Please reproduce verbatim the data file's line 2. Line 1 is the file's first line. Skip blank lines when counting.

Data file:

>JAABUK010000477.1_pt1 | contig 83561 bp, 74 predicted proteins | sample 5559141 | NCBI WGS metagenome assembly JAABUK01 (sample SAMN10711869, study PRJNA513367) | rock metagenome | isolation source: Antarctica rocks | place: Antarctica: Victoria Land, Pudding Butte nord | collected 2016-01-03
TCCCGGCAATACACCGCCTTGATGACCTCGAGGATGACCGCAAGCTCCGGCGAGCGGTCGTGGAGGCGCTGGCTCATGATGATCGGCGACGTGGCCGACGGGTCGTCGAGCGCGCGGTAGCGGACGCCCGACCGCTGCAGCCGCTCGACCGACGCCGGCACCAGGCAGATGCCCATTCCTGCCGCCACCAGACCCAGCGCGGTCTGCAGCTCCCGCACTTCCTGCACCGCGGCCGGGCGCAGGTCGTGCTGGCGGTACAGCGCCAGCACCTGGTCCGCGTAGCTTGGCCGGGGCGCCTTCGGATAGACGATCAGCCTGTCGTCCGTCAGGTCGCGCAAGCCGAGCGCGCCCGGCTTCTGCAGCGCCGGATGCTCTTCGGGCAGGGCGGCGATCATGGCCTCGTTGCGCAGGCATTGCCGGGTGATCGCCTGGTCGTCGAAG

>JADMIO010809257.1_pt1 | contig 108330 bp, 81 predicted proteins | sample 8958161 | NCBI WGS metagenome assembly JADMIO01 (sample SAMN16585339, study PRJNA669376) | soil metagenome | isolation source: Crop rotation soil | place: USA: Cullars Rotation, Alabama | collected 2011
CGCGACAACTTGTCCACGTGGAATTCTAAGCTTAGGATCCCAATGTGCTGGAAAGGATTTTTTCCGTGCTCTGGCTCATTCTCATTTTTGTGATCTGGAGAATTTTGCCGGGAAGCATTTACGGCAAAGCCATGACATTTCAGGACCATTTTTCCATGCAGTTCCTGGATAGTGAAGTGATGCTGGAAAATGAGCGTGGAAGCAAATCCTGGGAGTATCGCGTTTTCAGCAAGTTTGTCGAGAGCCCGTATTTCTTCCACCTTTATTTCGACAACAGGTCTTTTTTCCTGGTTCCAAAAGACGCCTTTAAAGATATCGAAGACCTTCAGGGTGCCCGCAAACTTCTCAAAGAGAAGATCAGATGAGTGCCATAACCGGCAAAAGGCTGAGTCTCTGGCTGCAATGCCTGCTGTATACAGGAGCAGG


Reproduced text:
TCCCGGCAATACACCGCCTTGATGACCTCGAGGATGACCGCAAGCTCCGGCGAGCGGTCGTGGAGGCGCTGGCTCATGATGATCGGCGACGTGGCCGACGGGTCGTCGAGCGCGCGGTAGCGGACGCCCGACCGCTGCAGCCGCTCGACCGACGCCGGCACCAGGCAGATGCCCATTCCTGCCGCCACCAGACCCAGCGCGGTCTGCAGCTCCCGCACTTCCTGCACCGCGGCCGGGCGCAGGTCGTGCTGGCGGTACAGCGCCAGCACCTGGTCCGCGTAGCTTGGCCGGGGCGCCTTCGGATAGACGATCAGCCTGTCGTCCGTCAGGTCGCGCAAGCCGAGCGCGCCCGGCTTCTGCAGCGCCGGATGCTCTTCGGGCAGGGCGGCGATCATGGCCTCGTTGCGCAGGCATTGCCGGGTGATCGCCTGGTCGTCGAAG